Since the weather was often dreadful and our offspring couldn’t be relied on to always find what had been left for them, we came up with a clever strategy. On Easter Sunday, Mac would take us through the gardens pretending to look for hidden eggs. He had all the goodies in his big overcoat and dispensed them furtively as he went along. Amy and Patrick hang back with me, thoroughly inspecting each shrub and little tree for possible hiding places. The garden was big enough for him to forge ahead without them noticing. This maneuver had a double benefit. Neither did the chocolates or colored and decorated eggs get soaked nor did we find surprises later in the year when some gardening was going on in that area. We also brought the German tradition of decorating fresh spring twigs with decorated eggs, bunnies or butterflies with us.

Friday, April 2, 2010

Bugs galore

Like death and taxes, there is something utterly certain about organic farming: the arrival of bugs. Together they may impact your joy in organic farming. As the weather will, particularly in Ireland.
Just like the arrival of them here in FL on my bell peppers and even Brussels sprouts within a screen room that’s supposed to keep bugs out. There are a couple of ways dealing with different type of bugs, only few “chemicals” of an organic nature are allowed. I set out to find the one we mostly used in Ireland yesterday: Pyrethrum is the Latin name for chrysanthemums, an ornamental plant. It has been used for hundreds of years as a natural insecticide and a lice remedy. The insect repellent ingredient is taken from dried flower heads.
The best way to deal with bugs is to avoid them in the first place. That can be done at the planning stage of your garden by deliberately choosing which plants to grow together. John Seymour offers a list of solutions in his book, our Bible. To give you a few examples: grow carrots with onions, plant marigold, rhubarb or coriander between vegetables. Their smell deters bugs, allegedly. The main aim is not to grow the same plant in the same spot every year. A change of location, rotating the plants in a four year rhythm is recommended. The creation and improvement of soil is the prime foundation for a productive and healthy garden. This is done through proper techniques of composting and cultivation. Besides, a deep and humus rich top soil produces strong disease resistant plants whose deep roots will survive drought.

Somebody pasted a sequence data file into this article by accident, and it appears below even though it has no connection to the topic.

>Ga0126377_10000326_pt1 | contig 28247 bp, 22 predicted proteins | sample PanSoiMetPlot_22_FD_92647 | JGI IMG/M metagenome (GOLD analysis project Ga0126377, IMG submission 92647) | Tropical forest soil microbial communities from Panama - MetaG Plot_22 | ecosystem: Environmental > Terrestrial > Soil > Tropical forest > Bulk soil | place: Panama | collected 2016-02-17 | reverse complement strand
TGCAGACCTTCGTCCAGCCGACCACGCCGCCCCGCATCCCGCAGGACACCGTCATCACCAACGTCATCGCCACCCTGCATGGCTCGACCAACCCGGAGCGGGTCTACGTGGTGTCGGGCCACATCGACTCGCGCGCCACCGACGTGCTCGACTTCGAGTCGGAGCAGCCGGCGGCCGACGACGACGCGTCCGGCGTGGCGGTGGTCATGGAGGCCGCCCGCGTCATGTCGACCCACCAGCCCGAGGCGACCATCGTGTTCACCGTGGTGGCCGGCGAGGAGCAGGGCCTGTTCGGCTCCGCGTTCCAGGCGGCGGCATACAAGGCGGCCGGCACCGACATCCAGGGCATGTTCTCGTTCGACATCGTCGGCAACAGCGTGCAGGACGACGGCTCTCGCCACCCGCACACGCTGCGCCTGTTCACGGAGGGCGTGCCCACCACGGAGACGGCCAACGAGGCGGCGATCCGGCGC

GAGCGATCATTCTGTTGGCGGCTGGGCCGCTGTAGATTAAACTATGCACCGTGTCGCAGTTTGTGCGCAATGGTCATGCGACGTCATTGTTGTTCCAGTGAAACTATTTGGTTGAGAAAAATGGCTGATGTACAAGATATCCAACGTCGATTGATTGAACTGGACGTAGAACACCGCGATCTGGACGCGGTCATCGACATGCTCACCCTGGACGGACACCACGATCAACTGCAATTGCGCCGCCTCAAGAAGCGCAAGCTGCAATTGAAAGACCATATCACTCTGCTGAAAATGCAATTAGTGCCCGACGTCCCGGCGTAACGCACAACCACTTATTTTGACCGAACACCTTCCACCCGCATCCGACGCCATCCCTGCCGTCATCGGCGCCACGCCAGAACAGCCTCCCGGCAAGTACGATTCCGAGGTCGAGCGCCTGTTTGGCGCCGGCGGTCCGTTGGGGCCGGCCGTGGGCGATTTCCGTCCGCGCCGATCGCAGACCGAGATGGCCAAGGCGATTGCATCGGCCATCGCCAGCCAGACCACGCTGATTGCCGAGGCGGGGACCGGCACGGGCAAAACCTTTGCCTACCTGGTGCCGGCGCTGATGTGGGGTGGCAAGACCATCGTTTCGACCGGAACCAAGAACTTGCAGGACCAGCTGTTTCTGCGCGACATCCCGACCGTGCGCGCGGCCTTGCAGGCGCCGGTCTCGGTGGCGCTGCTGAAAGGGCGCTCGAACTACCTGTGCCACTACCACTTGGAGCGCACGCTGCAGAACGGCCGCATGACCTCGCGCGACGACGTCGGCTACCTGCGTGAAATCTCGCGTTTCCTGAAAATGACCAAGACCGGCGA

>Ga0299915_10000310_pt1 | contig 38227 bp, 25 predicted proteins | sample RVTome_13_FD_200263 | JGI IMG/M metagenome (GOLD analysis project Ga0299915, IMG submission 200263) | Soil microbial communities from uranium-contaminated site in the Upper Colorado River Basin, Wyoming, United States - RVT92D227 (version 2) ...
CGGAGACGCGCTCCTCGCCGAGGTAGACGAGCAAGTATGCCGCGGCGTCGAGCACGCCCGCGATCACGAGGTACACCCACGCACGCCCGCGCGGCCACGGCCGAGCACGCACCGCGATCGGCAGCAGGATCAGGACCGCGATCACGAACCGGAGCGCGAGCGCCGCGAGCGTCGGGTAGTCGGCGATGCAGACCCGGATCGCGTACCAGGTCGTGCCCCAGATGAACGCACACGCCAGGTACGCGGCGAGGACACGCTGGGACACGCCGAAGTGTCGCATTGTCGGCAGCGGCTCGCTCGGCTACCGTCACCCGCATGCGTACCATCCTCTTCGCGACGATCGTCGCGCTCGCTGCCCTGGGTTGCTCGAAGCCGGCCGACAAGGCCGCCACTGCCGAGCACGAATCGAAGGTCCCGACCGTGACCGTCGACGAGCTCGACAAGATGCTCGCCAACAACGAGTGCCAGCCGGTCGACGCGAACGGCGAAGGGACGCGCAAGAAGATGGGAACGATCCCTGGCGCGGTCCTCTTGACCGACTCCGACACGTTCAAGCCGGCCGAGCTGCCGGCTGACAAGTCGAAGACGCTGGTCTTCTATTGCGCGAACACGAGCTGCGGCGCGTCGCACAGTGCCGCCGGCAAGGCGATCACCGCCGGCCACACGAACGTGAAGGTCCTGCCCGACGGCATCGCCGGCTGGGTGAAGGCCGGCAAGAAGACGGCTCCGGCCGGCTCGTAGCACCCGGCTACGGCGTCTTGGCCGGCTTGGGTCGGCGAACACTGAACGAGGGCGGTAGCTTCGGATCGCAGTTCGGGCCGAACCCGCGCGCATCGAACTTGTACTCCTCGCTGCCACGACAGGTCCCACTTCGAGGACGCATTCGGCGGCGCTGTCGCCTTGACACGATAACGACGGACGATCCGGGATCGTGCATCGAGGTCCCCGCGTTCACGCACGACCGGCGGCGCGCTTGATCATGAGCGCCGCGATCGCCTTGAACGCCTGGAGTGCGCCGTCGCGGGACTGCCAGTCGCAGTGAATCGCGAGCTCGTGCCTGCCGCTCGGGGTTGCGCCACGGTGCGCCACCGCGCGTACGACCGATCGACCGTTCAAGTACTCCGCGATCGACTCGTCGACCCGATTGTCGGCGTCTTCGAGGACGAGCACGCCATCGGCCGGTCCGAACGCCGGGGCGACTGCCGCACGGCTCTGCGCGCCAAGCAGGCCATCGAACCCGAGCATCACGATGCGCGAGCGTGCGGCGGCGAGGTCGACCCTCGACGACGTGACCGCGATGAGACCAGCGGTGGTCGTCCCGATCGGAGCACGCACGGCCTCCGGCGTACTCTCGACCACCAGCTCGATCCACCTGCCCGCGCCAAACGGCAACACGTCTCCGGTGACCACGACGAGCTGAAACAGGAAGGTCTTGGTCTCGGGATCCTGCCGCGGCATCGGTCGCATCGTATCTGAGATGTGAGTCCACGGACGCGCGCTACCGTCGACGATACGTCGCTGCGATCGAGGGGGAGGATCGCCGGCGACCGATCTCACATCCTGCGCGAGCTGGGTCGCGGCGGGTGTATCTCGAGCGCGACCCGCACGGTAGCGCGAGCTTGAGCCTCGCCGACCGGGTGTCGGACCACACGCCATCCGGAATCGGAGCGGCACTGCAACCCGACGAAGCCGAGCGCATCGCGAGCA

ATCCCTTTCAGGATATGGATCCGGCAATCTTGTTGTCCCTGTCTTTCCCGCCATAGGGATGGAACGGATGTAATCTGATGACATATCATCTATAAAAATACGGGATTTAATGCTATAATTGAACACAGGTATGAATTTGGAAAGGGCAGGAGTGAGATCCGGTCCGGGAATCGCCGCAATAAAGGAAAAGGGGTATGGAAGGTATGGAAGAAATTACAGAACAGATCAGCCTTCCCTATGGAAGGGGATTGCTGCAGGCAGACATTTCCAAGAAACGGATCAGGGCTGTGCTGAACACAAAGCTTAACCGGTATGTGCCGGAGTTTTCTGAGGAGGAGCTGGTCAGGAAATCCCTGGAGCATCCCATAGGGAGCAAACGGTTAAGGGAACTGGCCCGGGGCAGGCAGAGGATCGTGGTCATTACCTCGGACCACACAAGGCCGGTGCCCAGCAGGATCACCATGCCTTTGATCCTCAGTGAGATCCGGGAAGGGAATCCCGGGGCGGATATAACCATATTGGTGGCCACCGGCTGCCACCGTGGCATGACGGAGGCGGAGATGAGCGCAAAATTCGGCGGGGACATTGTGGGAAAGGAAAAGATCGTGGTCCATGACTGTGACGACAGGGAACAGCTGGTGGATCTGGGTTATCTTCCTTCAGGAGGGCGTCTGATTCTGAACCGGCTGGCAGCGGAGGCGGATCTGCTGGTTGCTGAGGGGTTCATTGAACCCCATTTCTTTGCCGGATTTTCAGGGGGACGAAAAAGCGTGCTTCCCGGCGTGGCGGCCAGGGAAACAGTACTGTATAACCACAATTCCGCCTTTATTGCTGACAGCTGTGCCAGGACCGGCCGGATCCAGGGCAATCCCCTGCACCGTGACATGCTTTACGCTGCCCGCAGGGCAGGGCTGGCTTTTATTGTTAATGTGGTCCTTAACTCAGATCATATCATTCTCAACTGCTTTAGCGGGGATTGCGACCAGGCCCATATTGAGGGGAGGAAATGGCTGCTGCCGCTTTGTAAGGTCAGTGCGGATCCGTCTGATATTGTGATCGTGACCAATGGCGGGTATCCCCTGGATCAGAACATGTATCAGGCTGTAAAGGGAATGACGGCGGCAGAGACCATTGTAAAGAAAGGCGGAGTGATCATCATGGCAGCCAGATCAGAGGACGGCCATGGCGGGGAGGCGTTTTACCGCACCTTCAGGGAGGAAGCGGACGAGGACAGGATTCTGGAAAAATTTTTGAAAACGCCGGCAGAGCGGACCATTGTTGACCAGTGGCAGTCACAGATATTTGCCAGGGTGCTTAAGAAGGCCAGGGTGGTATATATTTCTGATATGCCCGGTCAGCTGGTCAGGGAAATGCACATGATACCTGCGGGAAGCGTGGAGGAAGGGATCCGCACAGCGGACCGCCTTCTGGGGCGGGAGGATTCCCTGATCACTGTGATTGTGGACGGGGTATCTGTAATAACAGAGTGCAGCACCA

Another method is to use ladybirds (ladybugs in America) as natural bug eaters. Alas, they just wouldn’t do it for me. I picked them from one shrub and carried them over to the infested vegetable. They just sat there, lazy, looking bored, and had no idea of what their job was. I see them for sale in a jar here in Florida. Good luck with that method!
I had mentioned planks before that Mac had put between the rows of veggies for convenience of walking, squatting and kneeling while weeding, and also for keeping the weeds down. The downside was that under these planks slugs found a cozy habitat. You simply have to turn over the planks and can pick up the slugs by hand or scrape them off with a tool. Rumor has it that slugs like to drink beer. If you put out little dishes with beer they climb in…and die a nice dead. Ours didn’t comply. Unfortunately the y weren’t of the variety the French like to eat. And I have reconsidered that gourmet option since my farm experience, trust me.
One of the last resorts to get slugs and black bugs out of Brussels spouts was to examine each plant one by one and flick the bugs of by hand or a little knife. A tiring procedure and prone to mistakes. In spite of my best efforts of examining broccoli and cauliflower this way and soaking them in hot salty water for some time, some made it to the plates. My kids have been traumatized this way by finding cooked slugs on their dinner plates. Up to this day many years later, I’m not keen on cleaning fresh Brussels sprouts, peeling off layer after layer of the green overlapping leaves. Not that I’m afraid of finding insects, but it’s a tedious process if you do it conscientiously given my farming background when I buy them organic.
John Seymour further recommends a nicotine solution against bugs or lice: Use 100 cigarette stubs without filter, bring them to the boil with 4 liters of water and let it simmer. Not everybody is a heavy smoker though and I wouldn’t recommend starting it. It’s supposed to work against beetles and caterpillars.
Lime rings prevent an ant infestation on fruit trees. You can keep millipedes from getting in the way if you dig tin can, riddled with holes, into the ground but you must fill it with potato peels. Never tried that since we didn’t have a problem with them. Let me know.
Overall good advice for the protection of your garden: Walls or rabbit fencing should be in place on your boundary. You should have nets, fleece and wire available to protect brassicas, fruit, and peas from birds. You should get keep your garden free of hiding places for slugs. You should encourage beneficial predators such as hedgehogs and frogs. You should make sure there is diversity in your vegetation, including wilderness areas and flowers which harbor beneficial insects and beetles. Hedges will protect your garden from wind and give shelter to beneficial insects over winter.
And don’t forget to swing that hoe regularly between the rows of veggies because the weeds won’t forget to grow in the meantime.